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Is there any reason to think that SVD is better than PCA (by eigendecomposition) in decorrelating the predictors of a machine learning model?

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  • $\begingroup$ I'm leaving this as an answer because I don't have enough reputation here to comment: 1. As elucidated in the accepted answer to this same question over at stats, the question doesn't quite make sense. 2. I recommend checking out this very useful answer that should clear out some further confusions you may have about PCA, SVD and their connection. $\endgroup$
    – Brian K
    Oct 25 '18 at 17:05
  • $\begingroup$ @BrianK, thanks for your comment. 1. I find this answer pretty witty but not very serious. To start with, when I am talking about PCA then I am talking about PCA with eigendecomposition. When we are talking in a short way about PCA then we usually mean this. 2. That's a very nice answer it does not directly answer my question. So let's please stay on topic: any specific answer to my question? $\endgroup$
    – Outcast
    Oct 26 '18 at 9:10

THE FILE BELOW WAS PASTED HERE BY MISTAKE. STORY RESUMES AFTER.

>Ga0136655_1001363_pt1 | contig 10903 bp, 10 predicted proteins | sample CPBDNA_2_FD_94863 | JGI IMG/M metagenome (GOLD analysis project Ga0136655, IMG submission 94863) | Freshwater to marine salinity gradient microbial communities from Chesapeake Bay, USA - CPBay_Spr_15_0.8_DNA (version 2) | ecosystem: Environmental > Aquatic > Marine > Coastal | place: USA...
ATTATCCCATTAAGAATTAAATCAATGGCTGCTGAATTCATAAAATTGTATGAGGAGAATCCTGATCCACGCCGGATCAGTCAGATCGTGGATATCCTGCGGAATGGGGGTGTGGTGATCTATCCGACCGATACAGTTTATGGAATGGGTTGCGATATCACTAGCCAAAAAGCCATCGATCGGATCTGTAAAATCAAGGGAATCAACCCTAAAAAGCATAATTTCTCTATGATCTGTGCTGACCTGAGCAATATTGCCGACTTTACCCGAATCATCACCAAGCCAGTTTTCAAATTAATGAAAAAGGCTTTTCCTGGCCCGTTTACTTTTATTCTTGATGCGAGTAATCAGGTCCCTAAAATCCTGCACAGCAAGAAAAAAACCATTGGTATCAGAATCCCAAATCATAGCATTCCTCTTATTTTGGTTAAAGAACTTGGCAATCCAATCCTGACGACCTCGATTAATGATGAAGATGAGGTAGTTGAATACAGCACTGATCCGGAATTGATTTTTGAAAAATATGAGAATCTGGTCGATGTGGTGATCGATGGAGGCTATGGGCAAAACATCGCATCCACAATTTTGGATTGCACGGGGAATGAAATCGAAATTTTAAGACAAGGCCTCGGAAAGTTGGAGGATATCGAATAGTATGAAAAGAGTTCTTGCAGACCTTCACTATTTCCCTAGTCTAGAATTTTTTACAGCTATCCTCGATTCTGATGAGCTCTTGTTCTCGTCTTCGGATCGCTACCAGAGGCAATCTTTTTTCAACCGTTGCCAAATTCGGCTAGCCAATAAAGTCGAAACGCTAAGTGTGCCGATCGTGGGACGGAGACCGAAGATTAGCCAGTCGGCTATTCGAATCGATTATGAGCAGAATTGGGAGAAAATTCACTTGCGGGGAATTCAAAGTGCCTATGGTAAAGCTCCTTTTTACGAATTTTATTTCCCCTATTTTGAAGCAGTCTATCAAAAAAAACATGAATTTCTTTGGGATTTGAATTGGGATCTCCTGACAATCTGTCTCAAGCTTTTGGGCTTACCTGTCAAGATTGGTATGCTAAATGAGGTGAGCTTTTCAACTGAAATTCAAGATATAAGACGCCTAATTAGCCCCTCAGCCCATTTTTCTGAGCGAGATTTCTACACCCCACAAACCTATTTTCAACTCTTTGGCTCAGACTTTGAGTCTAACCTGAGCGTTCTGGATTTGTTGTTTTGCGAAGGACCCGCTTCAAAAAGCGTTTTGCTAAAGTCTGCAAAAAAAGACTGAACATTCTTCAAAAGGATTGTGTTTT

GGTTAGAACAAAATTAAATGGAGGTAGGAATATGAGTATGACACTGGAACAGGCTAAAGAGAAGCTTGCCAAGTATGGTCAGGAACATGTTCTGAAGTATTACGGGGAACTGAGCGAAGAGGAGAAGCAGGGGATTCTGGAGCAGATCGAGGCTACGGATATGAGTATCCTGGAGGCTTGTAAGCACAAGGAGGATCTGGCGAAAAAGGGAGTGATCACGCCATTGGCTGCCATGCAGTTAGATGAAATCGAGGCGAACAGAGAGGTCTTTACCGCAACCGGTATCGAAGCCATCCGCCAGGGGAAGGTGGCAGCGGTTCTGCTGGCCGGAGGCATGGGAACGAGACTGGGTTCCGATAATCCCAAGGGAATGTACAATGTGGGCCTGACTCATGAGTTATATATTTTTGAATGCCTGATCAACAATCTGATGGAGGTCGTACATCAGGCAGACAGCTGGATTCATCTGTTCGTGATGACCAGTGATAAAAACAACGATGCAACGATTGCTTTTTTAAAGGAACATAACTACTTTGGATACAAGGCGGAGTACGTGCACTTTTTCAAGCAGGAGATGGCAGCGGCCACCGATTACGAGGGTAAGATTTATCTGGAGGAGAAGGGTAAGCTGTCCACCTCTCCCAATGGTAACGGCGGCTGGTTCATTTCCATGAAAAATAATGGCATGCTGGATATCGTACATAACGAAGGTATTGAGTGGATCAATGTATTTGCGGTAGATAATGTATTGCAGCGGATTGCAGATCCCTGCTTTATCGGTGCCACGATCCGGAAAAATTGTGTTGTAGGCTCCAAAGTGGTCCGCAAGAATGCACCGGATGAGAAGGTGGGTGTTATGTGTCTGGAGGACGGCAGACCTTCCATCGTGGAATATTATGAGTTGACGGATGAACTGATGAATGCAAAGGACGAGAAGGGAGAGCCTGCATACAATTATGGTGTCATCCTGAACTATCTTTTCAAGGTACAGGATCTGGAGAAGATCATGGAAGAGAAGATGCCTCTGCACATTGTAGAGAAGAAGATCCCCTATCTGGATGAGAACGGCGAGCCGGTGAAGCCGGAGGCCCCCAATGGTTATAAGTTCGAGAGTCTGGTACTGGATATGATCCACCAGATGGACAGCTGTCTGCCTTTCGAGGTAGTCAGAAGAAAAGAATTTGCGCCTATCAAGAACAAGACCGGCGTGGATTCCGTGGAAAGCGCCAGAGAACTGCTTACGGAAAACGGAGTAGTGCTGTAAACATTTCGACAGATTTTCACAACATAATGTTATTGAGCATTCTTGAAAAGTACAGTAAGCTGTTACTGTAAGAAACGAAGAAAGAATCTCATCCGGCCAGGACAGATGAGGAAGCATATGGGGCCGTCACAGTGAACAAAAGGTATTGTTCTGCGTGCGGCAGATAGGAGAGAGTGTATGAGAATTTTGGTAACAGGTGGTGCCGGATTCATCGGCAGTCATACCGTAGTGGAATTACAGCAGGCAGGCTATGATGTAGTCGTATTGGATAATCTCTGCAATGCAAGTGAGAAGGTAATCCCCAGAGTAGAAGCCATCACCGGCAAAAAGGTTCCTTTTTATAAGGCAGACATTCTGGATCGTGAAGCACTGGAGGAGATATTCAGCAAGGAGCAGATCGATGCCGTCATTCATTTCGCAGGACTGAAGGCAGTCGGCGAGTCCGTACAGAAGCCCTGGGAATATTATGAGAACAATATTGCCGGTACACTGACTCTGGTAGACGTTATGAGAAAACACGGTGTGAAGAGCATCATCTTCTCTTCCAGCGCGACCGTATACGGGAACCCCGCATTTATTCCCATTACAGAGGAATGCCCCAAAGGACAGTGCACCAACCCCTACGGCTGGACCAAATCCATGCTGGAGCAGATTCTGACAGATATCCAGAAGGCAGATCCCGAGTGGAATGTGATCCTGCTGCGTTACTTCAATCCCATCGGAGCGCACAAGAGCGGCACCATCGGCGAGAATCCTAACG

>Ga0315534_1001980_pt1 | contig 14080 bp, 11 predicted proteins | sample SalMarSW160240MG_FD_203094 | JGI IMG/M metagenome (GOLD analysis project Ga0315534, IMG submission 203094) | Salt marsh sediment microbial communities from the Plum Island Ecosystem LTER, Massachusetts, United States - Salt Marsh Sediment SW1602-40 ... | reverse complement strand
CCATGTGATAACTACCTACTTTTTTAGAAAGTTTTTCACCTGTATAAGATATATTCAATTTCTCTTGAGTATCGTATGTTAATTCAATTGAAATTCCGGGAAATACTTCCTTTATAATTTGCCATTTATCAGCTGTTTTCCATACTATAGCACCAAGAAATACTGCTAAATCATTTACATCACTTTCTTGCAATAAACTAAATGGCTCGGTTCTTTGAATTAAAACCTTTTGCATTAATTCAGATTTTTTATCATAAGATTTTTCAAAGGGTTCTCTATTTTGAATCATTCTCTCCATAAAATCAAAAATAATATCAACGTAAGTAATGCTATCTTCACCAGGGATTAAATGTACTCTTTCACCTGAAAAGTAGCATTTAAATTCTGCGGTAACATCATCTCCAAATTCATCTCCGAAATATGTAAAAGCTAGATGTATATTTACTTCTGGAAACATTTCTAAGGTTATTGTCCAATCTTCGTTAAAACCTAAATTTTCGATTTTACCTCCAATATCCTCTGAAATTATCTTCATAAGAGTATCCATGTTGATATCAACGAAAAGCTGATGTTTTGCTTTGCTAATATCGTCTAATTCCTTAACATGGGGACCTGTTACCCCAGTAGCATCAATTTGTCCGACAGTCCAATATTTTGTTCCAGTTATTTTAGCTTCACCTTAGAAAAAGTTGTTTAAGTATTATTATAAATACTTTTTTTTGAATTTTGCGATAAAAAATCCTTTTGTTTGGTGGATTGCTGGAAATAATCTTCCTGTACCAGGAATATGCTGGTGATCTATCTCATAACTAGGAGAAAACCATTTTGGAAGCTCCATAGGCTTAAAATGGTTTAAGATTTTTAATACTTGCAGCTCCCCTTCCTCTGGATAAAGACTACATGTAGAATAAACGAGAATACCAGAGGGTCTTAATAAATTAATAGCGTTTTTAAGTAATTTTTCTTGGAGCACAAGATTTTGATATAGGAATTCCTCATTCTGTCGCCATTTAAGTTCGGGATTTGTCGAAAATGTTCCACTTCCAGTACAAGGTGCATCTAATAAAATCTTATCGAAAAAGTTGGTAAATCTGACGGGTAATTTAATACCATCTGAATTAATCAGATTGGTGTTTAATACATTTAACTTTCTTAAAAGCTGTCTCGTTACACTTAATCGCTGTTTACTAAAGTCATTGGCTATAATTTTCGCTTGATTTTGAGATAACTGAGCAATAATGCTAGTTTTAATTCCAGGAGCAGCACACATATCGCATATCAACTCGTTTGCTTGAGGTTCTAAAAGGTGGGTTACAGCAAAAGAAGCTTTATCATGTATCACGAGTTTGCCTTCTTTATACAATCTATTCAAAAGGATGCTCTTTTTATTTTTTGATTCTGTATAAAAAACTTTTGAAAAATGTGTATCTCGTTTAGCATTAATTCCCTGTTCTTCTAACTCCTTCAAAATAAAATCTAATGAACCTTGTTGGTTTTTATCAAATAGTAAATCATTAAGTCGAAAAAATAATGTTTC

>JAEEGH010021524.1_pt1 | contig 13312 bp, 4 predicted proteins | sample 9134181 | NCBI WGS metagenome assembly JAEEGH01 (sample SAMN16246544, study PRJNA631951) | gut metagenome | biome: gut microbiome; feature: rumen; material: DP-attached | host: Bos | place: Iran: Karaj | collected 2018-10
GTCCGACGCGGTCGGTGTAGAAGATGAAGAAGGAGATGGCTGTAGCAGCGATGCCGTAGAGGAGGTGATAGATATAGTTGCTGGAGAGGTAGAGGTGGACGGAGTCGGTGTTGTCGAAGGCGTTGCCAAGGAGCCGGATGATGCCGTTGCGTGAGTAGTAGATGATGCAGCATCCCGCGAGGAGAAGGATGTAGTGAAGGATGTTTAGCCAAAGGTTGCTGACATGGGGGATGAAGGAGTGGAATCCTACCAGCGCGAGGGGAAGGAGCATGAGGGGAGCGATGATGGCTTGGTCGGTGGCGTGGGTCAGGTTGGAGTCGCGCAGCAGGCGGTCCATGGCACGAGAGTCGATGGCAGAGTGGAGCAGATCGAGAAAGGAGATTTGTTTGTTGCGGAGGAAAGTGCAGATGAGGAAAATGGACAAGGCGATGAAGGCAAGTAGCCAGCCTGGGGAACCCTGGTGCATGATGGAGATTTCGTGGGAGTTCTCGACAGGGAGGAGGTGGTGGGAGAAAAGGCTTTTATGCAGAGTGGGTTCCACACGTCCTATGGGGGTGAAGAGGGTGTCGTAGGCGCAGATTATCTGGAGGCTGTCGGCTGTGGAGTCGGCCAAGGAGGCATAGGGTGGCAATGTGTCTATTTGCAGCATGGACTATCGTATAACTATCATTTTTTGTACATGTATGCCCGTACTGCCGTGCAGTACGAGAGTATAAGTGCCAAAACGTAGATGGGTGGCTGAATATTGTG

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To the best of my knowledge, the answer to your question is no. Regarding finding the correlations of different variables, they work the same. They both capture linear associations and do not capture nonlinear ones. The difference between them is mostly about numerical computation which makes SVD more handy than traditional PCA. I recommend having a look at this answer and this explanation.

As a final remark, let’s discuss the numerical advantages of using SVD. A basic approach to actually calculating PCA on a computer would be to perform the eigenvalue decomposition of $X^TX$ directly. It turns out that doing so would introduce some potentially serious numerical issues that could be avoided by using SVD.

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  • $\begingroup$ Thanks for your good answer(upvote). I also really like the article at the second link which you posted. $\endgroup$
    – Outcast
    Oct 26 '18 at 12:32
  • $\begingroup$ I am glad it helped :) Good Luck! $\endgroup$ Oct 26 '18 at 12:34

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